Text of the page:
Building Your Bones


Too often, female runners ignore strength work that could complement a running programme and reduce the risk of stress fractures that may otherwise be caused by muscle weakness. To avoid brittle bones, it’s important to give your body the calcium it needs as well as do sufficient strength work to protect them. – BY LAUREN VAN DER VYVER

A common injury complaint amongst female runners is shin splints, especially as they build up their mileage or pick up speed to chase a PB or attempt a new, longer distance – and the cause of this pain is all too often attributed to a decrease in bone density. However, Dr Lisa Micklesfield, senior researcher at the UCT/MRC Research Unit for Exercise Science and Sports Medicine in Cape Town, says that this is due to a common misconception: “Women runners don’t lose bone density any faster than women who don’t run, unless they have reduced energy availability – a symptom of which is menstrual irregularity, which may be due to reduced energy intake or excessive energy expenditure. Shin pain, for example, is the response of the muscle and bone of the lower leg to an increase in weight-bearing exercise, but with constant monitoring and adaptation to one’s training programme, and the correct footwear, this type of injury shouldn’t become problematic.”

Many women focus on cardiovascular instead of strength work in training, focusing on weight-loss instead of increasing muscle mass – especially when they hit the gym. Quite simply, to keep your structure sturdy, it’s important to introduce sessions that focus on building muscle in your legs and core to minimise the strain of your body hitting the ground when running. “Muscle mass is directly proportional to bone mass, largely due to the pull of the muscle on the bone” says Lisa, who therefore recommends strength training, but points out that it is just one of a number of factors associated with stress injuries in women runners. Training surface (tarmac versus gravel), biomechanics and possibly incorrect footwear should also be taken into account, if necessary.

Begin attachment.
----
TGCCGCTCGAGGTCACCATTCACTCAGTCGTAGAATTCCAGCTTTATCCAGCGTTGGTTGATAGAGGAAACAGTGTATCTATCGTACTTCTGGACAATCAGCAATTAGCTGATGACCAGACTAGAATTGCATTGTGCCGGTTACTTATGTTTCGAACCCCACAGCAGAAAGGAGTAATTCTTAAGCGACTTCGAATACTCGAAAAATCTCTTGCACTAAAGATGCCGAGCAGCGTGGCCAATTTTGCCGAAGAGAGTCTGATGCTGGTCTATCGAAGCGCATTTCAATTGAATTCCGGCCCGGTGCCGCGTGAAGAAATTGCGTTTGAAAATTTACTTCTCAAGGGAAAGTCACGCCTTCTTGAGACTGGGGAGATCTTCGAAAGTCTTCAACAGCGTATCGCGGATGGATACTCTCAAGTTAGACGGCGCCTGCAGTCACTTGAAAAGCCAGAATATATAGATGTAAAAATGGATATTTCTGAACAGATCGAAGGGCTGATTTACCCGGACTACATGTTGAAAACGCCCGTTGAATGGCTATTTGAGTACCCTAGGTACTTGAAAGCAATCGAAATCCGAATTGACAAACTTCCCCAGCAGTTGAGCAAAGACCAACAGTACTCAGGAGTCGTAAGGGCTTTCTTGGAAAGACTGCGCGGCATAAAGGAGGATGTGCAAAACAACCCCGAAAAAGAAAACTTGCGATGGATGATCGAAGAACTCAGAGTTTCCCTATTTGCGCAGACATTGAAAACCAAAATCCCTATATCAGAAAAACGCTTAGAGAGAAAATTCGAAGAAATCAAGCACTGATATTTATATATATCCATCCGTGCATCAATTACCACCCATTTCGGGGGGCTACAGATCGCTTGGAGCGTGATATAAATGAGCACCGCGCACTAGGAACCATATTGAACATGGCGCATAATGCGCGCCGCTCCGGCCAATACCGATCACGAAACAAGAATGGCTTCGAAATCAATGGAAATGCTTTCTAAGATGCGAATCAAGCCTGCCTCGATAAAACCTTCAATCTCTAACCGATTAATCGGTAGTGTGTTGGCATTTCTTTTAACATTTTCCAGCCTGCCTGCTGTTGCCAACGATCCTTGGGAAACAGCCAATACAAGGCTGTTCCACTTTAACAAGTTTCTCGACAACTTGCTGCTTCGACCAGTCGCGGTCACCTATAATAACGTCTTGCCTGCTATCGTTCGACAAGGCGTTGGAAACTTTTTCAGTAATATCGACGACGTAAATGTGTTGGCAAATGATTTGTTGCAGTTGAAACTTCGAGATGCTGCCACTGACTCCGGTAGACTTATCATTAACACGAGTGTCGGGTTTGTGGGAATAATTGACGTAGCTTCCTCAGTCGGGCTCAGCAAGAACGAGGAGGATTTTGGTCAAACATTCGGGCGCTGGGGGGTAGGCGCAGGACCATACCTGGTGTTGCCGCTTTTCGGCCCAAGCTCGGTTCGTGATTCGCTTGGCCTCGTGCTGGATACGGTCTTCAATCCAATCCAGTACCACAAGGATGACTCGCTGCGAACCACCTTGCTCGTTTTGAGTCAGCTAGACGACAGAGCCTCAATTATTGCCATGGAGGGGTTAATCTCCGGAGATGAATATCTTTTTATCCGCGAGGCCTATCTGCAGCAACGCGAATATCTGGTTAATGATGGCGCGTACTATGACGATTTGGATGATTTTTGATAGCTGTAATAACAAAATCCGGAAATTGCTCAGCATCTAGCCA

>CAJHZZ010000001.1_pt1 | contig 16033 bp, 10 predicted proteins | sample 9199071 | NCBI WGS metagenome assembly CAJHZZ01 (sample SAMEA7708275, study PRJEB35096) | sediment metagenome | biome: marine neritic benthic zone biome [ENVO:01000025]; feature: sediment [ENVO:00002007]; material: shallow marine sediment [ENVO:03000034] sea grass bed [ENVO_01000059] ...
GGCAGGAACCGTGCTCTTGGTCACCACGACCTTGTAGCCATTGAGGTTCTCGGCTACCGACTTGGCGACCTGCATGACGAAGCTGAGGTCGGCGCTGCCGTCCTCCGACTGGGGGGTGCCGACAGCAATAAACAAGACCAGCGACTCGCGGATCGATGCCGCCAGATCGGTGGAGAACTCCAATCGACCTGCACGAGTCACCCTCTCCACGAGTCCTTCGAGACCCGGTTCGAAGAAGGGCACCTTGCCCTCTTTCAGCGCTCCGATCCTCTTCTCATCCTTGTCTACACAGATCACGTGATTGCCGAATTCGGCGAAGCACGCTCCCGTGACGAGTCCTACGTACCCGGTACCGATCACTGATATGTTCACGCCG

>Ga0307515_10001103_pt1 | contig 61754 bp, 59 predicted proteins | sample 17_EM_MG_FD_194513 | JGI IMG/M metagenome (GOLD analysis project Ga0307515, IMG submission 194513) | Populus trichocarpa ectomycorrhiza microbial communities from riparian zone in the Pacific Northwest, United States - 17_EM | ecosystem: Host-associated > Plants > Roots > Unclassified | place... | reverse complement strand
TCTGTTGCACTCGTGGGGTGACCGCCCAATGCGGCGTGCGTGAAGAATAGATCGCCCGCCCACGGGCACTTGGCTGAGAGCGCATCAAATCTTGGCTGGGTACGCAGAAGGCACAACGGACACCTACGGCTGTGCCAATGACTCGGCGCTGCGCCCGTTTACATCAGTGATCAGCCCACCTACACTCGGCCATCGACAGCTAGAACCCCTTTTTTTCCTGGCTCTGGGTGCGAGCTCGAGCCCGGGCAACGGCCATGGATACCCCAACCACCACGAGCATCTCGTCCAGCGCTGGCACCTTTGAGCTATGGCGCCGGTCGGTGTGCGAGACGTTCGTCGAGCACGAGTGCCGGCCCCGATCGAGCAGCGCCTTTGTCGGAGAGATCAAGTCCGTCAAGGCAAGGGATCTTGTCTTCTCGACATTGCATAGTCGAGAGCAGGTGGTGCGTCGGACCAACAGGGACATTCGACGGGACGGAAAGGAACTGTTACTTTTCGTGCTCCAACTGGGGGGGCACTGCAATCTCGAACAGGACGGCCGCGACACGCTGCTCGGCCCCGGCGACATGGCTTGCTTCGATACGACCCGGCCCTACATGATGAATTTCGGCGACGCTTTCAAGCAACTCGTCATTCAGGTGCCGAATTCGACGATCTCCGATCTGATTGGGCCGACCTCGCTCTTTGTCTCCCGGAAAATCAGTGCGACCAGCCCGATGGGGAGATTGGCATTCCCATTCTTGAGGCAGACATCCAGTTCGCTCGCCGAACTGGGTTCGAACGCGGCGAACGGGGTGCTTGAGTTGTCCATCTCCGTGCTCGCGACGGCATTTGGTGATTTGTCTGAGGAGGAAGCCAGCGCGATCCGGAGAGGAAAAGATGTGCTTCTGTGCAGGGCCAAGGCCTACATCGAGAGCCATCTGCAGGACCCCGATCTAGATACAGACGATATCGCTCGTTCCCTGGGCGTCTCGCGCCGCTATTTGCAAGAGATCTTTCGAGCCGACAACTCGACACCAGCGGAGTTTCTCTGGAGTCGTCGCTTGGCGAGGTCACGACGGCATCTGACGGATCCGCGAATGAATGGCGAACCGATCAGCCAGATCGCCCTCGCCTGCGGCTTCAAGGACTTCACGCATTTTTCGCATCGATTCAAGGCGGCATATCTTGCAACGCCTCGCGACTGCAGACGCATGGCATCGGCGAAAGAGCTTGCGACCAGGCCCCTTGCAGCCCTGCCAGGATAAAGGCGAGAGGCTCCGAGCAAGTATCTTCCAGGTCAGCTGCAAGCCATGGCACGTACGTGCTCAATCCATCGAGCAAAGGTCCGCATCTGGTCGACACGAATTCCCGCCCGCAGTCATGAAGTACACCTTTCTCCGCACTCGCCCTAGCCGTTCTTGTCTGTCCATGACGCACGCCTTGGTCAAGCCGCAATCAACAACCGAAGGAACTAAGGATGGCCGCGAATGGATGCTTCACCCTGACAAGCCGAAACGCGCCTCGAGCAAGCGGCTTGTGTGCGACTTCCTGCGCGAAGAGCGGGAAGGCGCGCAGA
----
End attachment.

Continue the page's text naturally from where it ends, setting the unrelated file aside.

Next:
Regular weight-bearing like walking, hiking, dancing, stair climbing, weight-lifting and racquet sports can all build the muscle you need, while swimming and cycling can improve your endurance, but they’re not the ideal sports to improve bone mass density.

As women, we also have to consider the impact pregnancy and breastfeeding has on the body. In the latter stages of pregnancy, maternal bone loss may occur, as this is the time when the fetal skeleton is being rapidly mineralised, but this bone-loss is temporary and is recovered after the birth and lactation, says Lisa. “While breastfeeding does decrease bone density, as the calcium is mobilised from the maternal skeleton for breast milk, the 3% to 7% lost is rapidly regained after weaning,” explains Lisa,
“and breastfeeding is not associated with
an increased risk of osteoporosis, either.”

Whether they run or not, women should be getting around 1000mg of calcium on a daily basis, and during pregnancy, Lisa recommends an extra 200mg of calcium on top of the 1000mg. “It all depends on how long the
woman breast feeds and how long amenorrhea – loss of menses – continues for. Evidence does suggest that it recovers fully even with short-spaced pregnancies.”

All in all, women runners need to stick to a lifestyle that includes sufficient calcium intake, whether pregnant or not, as well as introducing strength training in their weekly training programme – one to two sessions a week as a base. Naturally, we all lose bone mass as we age, but a healthy mix of physical activity and a nutritious diet can help you beat brittle bones – and avoid shin splints!